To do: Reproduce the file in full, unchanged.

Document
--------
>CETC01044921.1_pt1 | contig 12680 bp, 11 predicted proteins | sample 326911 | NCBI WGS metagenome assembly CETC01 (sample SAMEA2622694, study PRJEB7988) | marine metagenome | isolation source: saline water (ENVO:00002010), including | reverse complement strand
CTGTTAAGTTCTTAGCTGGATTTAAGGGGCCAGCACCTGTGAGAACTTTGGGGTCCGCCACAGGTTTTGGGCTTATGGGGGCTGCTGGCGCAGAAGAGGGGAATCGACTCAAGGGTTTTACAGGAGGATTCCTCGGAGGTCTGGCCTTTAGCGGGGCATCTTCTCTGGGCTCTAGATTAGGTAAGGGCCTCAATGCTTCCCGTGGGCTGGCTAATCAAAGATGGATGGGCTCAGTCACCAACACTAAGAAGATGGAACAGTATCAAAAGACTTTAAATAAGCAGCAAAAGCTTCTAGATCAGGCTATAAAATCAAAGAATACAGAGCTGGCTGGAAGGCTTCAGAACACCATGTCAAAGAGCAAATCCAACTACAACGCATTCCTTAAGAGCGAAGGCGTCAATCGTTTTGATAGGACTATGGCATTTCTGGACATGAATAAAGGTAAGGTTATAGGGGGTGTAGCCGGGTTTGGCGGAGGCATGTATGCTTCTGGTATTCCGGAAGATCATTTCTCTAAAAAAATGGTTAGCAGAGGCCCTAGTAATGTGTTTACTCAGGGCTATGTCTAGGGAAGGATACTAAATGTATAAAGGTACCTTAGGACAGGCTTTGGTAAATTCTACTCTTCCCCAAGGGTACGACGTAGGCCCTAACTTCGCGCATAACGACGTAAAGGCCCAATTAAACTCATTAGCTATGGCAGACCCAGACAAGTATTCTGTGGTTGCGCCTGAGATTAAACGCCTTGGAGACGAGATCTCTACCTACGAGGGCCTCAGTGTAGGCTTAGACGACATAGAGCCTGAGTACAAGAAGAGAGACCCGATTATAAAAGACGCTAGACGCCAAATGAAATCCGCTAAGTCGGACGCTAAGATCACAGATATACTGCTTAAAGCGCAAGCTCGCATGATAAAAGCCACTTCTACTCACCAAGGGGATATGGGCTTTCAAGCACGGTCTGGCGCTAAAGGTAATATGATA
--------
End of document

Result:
>CETC01044921.1_pt1 | contig 12680 bp, 11 predicted proteins | sample 326911 | NCBI WGS metagenome assembly CETC01 (sample SAMEA2622694, study PRJEB7988) | marine metagenome | isolation source: saline water (ENVO:00002010), including | reverse complement strand
CTGTTAAGTTCTTAGCTGGATTTAAGGGGCCAGCACCTGTGAGAACTTTGGGGTCCGCCACAGGTTTTGGGCTTATGGGGGCTGCTGGCGCAGAAGAGGGGAATCGACTCAAGGGTTTTACAGGAGGATTCCTCGGAGGTCTGGCCTTTAGCGGGGCATCTTCTCTGGGCTCTAGATTAGGTAAGGGCCTCAATGCTTCCCGTGGGCTGGCTAATCAAAGATGGATGGGCTCAGTCACCAACACTAAGAAGATGGAACAGTATCAAAAGACTTTAAATAAGCAGCAAAAGCTTCTAGATCAGGCTATAAAATCAAAGAATACAGAGCTGGCTGGAAGGCTTCAGAACACCATGTCAAAGAGCAAATCCAACTACAACGCATTCCTTAAGAGCGAAGGCGTCAATCGTTTTGATAGGACTATGGCATTTCTGGACATGAATAAAGGTAAGGTTATAGGGGGTGTAGCCGGGTTTGGCGGAGGCATGTATGCTTCTGGTATTCCGGAAGATCATTTCTCTAAAAAAATGGTTAGCAGAGGCCCTAGTAATGTGTTTACTCAGGGCTATGTCTAGGGAAGGATACTAAATGTATAAAGGTACCTTAGGACAGGCTTTGGTAAATTCTACTCTTCCCCAAGGGTACGACGTAGGCCCTAACTTCGCGCATAACGACGTAAAGGCCCAATTAAACTCATTAGCTATGGCAGACCCAGACAAGTATTCTGTGGTTGCGCCTGAGATTAAACGCCTTGGAGACGAGATCTCTACCTACGAGGGCCTCAGTGTAGGCTTAGACGACATAGAGCCTGAGTACAAGAAGAGAGACCCGATTATAAAAGACGCTAGACGCCAAATGAAATCCGCTAAGTCGGACGCTAAGATCACAGATATACTGCTTAAAGCGCAAGCTCGCATGATAAAAGCCACTTCTACTCACCAAGGGGATATGGGCTTTCAAGCACGGTCTGGCGCTAAAGGTAATATGATA